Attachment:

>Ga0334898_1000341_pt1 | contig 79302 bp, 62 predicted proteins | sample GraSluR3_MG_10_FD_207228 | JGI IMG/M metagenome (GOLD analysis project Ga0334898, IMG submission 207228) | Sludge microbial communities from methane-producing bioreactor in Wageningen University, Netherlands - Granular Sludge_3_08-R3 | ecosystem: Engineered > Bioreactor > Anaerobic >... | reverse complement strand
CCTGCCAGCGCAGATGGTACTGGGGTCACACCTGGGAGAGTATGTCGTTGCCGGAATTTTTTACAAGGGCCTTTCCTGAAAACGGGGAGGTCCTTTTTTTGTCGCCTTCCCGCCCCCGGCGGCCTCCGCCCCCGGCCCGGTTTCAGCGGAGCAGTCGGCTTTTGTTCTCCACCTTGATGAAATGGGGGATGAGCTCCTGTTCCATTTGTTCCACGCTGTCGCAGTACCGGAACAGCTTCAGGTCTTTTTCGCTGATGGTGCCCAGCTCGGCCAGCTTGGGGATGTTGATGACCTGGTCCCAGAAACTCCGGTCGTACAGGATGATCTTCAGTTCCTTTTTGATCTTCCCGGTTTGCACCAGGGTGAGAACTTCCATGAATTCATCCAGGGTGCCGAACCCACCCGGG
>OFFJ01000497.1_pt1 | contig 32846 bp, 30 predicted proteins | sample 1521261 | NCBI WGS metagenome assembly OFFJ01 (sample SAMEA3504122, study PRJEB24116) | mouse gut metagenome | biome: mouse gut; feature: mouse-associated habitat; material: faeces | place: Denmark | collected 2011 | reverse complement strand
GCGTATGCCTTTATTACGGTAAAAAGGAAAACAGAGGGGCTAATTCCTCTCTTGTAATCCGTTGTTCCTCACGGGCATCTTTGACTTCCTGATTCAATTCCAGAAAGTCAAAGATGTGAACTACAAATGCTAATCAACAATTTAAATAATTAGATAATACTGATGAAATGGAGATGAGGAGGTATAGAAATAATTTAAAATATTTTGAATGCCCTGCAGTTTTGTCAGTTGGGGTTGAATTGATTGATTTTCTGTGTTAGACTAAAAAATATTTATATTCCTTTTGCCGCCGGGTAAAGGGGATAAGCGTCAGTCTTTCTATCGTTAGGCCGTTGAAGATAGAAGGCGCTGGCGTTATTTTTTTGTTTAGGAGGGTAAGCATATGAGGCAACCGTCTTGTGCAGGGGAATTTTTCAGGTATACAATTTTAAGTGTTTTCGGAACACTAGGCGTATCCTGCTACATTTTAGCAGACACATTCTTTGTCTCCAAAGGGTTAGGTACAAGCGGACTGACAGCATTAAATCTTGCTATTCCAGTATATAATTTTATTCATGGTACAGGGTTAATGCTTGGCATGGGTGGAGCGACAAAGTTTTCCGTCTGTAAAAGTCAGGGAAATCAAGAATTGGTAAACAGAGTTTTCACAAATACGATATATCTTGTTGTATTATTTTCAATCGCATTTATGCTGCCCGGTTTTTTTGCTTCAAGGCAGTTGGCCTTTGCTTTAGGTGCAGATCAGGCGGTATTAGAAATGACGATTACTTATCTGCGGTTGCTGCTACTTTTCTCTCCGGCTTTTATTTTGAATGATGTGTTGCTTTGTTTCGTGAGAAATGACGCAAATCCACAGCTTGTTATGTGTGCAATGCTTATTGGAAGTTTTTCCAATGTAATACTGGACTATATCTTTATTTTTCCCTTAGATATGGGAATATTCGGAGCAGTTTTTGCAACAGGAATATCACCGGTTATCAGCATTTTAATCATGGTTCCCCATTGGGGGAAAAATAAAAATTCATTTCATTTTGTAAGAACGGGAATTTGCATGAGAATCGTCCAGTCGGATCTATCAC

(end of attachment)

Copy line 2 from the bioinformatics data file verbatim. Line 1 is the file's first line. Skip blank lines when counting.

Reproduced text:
CCTGCCAGCGCAGATGGTACTGGGGTCACACCTGGGAGAGTATGTCGTTGCCGGAATTTTTTACAAGGGCCTTTCCTGAAAACGGGGAGGTCCTTTTTTTGTCGCCTTCCCGCCCCCGGCGGCCTCCGCCCCCGGCCCGGTTTCAGCGGAGCAGTCGGCTTTTGTTCTCCACCTTGATGAAATGGGGGATGAGCTCCTGTTCCATTTGTTCCACGCTGTCGCAGTACCGGAACAGCTTCAGGTCTTTTTCGCTGATGGTGCCCAGCTCGGCCAGCTTGGGGATGTTGATGACCTGGTCCCAGAAACTCCGGTCGTACAGGATGATCTTCAGTTCCTTTTTGATCTTCCCGGTTTGCACCAGGGTGAGAACTTCCATGAATTCATCCAGGGTGCCGAACCCACCCGGG